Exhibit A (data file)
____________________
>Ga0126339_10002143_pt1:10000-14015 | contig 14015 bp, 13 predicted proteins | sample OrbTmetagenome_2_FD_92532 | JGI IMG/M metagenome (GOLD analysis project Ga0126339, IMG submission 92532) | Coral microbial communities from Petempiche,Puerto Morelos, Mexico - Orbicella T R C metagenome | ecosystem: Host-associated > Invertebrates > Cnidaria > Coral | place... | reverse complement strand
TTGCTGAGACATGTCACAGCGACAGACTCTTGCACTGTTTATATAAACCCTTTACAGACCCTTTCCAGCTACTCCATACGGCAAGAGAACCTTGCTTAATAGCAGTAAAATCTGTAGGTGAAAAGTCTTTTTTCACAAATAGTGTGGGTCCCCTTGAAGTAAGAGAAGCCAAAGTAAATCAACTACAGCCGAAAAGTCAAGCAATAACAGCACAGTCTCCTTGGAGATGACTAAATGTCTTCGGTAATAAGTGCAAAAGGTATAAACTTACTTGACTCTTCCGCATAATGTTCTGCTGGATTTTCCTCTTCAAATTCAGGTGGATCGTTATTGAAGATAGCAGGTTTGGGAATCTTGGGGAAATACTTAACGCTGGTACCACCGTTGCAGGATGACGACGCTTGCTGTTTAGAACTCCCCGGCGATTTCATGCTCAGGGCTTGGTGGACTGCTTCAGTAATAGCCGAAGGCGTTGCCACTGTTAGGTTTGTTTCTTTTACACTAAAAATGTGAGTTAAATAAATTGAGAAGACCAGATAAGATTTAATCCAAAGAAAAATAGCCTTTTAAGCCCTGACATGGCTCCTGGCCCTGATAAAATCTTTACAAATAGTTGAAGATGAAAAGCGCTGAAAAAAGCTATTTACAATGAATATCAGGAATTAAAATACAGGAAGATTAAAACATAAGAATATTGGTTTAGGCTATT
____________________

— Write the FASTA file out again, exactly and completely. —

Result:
>Ga0126339_10002143_pt1:10000-14015 | contig 14015 bp, 13 predicted proteins | sample OrbTmetagenome_2_FD_92532 | JGI IMG/M metagenome (GOLD analysis project Ga0126339, IMG submission 92532) | Coral microbial communities from Petempiche,Puerto Morelos, Mexico - Orbicella T R C metagenome | ecosystem: Host-associated > Invertebrates > Cnidaria > Coral | place... | reverse complement strand
TTGCTGAGACATGTCACAGCGACAGACTCTTGCACTGTTTATATAAACCCTTTACAGACCCTTTCCAGCTACTCCATACGGCAAGAGAACCTTGCTTAATAGCAGTAAAATCTGTAGGTGAAAAGTCTTTTTTCACAAATAGTGTGGGTCCCCTTGAAGTAAGAGAAGCCAAAGTAAATCAACTACAGCCGAAAAGTCAAGCAATAACAGCACAGTCTCCTTGGAGATGACTAAATGTCTTCGGTAATAAGTGCAAAAGGTATAAACTTACTTGACTCTTCCGCATAATGTTCTGCTGGATTTTCCTCTTCAAATTCAGGTGGATCGTTATTGAAGATAGCAGGTTTGGGAATCTTGGGGAAATACTTAACGCTGGTACCACCGTTGCAGGATGACGACGCTTGCTGTTTAGAACTCCCCGGCGATTTCATGCTCAGGGCTTGGTGGACTGCTTCAGTAATAGCCGAAGGCGTTGCCACTGTTAGGTTTGTTTCTTTTACACTAAAAATGTGAGTTAAATAAATTGAGAAGACCAGATAAGATTTAATCCAAAGAAAAATAGCCTTTTAAGCCCTGACATGGCTCCTGGCCCTGATAAAATCTTTACAAATAGTTGAAGATGAAAAGCGCTGAAAAAAGCTATTTACAATGAATATCAGGAATTAAAATACAGGAAGATTAAAACATAAGAATATTGGTTTAGGCTATT